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POP MUSIC REVIEW : Breaking in a Pavilion With Poison : Rockers put on a competent, crowd-pleasing show but are outshined by the new venue, which has good sight lines and good sound from all spots.

July 08, 1993|STEVE HOCHMAN | SPECIAL TO THE TIMES

Whoever picked the shortest time in the office pool on how long it would take to drive from downtown Los Angeles to the Blockbuster Glen Helen Pavilion for the Poison concert on Tuesday: You won!

The actual time from The Times' garage to the Blockbuster parking lot--a rush-hour trip of 60 miles--was even less than anyone guessed. The lowest estimate was 90 minutes, with most predicting it would take at least two hours to get to the first real concert in the new amphitheater near San Bernardino.

The actual time: 87 minutes.

Some stretches were stop-and-go, but for the most part it was smooth sailing. In fact, getting into the Glen Helen Regional Park, where the Pavilion is located, was such a breeze that it if hadn't been for the Caltrans truck on the freeway with a sign flashing "CONCERT . . . NEXT . . . EXIT" you might have thought the show had been canceled.

That's the good news. The bad news is that it meant an arrival early enough to see Firehouse, which opened the three-act show with a set that virtually defined faceless, brainless rock. At least the second-billed Damn Yankees were entertaining, thanks to veteran Ted Nugent in all his gonzo, gum-chewing, guitar-slinging glory. And Poison put on a competent, crowd-pleasing show.

Unfortunately, that crowd was only about 5,000--not even a third of the 16,000 capacity. The low attendance Tuesday may have been due to the Pavilion's unfamiliarity to concert-goers, and to another Poison show scheduled for the well-established Irvine Meadows Amphitheatre on Wednesday. Upcoming "exclusive" Southern California appearances by Def Leppard on Friday, Don Henley on Saturday and Rod Stewart on July 31 and Aug. 1 may be a better test of the Blockbuster drawing power.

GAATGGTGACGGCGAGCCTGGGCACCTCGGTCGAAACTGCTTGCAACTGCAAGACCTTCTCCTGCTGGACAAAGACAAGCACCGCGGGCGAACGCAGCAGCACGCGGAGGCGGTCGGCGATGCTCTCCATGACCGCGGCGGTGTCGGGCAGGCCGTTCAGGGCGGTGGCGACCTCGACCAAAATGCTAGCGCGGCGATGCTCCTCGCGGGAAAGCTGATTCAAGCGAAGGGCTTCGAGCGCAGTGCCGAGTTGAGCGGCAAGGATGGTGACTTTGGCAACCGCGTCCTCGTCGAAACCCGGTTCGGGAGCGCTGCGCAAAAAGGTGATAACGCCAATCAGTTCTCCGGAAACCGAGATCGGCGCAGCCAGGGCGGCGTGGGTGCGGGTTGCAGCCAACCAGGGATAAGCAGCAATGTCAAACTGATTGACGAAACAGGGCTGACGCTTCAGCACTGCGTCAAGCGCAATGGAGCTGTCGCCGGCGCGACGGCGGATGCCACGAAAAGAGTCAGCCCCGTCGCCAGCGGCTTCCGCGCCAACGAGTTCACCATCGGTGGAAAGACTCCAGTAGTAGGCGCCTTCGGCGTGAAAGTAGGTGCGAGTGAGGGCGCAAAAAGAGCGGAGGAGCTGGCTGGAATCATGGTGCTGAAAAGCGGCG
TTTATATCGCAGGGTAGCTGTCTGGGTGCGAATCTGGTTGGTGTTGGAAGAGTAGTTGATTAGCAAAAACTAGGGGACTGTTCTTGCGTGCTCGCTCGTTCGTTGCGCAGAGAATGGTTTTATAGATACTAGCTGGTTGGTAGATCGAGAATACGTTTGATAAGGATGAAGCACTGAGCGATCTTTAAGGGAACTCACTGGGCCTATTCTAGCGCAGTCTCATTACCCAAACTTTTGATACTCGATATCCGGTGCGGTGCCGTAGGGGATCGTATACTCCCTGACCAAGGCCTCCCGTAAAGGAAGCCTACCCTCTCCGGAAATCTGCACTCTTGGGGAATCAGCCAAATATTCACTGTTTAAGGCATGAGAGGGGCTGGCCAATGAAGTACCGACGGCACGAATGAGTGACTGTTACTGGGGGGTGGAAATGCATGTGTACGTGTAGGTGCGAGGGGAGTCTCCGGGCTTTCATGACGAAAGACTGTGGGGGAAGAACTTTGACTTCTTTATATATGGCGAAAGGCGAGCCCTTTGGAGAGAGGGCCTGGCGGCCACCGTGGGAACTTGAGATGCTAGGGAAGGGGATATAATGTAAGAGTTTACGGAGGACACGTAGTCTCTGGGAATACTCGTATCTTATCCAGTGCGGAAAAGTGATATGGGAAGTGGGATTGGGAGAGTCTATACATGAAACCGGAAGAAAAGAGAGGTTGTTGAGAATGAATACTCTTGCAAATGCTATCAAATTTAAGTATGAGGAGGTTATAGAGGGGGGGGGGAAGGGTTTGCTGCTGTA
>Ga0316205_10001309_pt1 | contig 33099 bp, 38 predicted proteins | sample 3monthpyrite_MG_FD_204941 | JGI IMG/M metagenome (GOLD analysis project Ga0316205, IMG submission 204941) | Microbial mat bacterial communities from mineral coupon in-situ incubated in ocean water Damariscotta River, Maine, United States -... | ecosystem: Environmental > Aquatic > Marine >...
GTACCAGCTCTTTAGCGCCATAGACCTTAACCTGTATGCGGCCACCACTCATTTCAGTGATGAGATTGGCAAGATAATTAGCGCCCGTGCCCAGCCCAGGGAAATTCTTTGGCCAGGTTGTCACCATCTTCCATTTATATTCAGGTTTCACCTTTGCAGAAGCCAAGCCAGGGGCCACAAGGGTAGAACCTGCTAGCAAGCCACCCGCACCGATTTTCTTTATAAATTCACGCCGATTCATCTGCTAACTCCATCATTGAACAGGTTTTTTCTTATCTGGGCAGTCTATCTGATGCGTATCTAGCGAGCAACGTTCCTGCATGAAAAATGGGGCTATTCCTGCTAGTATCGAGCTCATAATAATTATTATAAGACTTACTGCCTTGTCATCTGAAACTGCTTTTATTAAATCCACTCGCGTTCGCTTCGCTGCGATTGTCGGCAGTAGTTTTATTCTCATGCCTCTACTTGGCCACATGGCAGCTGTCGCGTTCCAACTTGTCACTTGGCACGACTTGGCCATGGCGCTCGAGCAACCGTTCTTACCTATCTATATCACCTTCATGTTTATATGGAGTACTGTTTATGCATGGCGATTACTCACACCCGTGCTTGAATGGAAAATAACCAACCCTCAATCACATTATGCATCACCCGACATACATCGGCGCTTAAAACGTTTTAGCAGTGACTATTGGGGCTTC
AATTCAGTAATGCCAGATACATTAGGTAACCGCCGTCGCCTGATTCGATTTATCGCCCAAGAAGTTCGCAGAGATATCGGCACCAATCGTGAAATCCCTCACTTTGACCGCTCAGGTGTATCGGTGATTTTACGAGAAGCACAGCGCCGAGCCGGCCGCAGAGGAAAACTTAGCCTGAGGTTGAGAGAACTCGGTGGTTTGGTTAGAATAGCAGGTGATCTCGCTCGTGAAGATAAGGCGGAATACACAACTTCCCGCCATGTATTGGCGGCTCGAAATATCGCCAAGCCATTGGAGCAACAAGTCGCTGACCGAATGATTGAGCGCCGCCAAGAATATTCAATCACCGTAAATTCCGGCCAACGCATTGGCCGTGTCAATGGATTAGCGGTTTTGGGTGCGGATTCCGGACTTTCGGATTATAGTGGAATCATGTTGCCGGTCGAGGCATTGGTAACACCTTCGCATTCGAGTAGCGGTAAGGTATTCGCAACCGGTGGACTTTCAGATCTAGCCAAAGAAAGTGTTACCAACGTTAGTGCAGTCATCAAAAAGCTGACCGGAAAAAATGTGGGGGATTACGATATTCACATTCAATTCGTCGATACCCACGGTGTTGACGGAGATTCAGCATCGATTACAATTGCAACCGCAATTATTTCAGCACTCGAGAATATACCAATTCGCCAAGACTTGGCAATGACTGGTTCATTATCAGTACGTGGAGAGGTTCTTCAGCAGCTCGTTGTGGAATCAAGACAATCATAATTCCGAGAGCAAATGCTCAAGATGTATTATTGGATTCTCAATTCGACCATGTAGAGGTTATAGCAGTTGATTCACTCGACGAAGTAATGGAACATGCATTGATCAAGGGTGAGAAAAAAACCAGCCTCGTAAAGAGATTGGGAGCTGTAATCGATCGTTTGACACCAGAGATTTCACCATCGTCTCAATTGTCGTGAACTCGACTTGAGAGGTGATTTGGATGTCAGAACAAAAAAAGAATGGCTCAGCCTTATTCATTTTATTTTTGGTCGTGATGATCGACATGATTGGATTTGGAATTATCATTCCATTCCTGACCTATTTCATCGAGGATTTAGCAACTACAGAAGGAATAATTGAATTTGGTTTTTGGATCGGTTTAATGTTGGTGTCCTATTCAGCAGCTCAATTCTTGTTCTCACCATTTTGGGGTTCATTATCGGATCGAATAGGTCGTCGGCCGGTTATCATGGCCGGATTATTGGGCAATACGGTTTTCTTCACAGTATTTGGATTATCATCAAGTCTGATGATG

But conversations with about two dozen fans showed an overwhelming thumbs-up for the facility. Those who live nearby were rejoicing that they wouldn't have to drive to Orange County or Los Angeles to attend major concerts, and everyone seemed pleased with the Pavilion itself, a well-planned outdoor venue with good sight lines and good sound from all spots. The only real complaint was about the dirt parking lot.

"They should either pave it or give you a free car wash," said Christina Rouw, 19, from nearby Etiwanda.

As for the music, Poison gave the fans just what they wanted--nothing less, though nothing more. Singer Bret Michaels, having completed his transformation from a mid-'80s glam-rocker to a sub-Axl working stiff, is a genial and natural frontman. But the band lacks the spark of originality that makes a Guns N' Roses--or even a Motley Crue--a hard-rock icon rather than just a crowd-pleaser.

Poison does have a new wild card in the fluid, sometimes stunning dexterity of new guitarist Richie Kotzen. But song after song on Tuesday sounded like knockoffs of either Aerosmith or the Sweet, and even when Poison showed good intentions (the faux-gospel, why-can't-we-all-get-along "Stand"), it didn't show much imagination.

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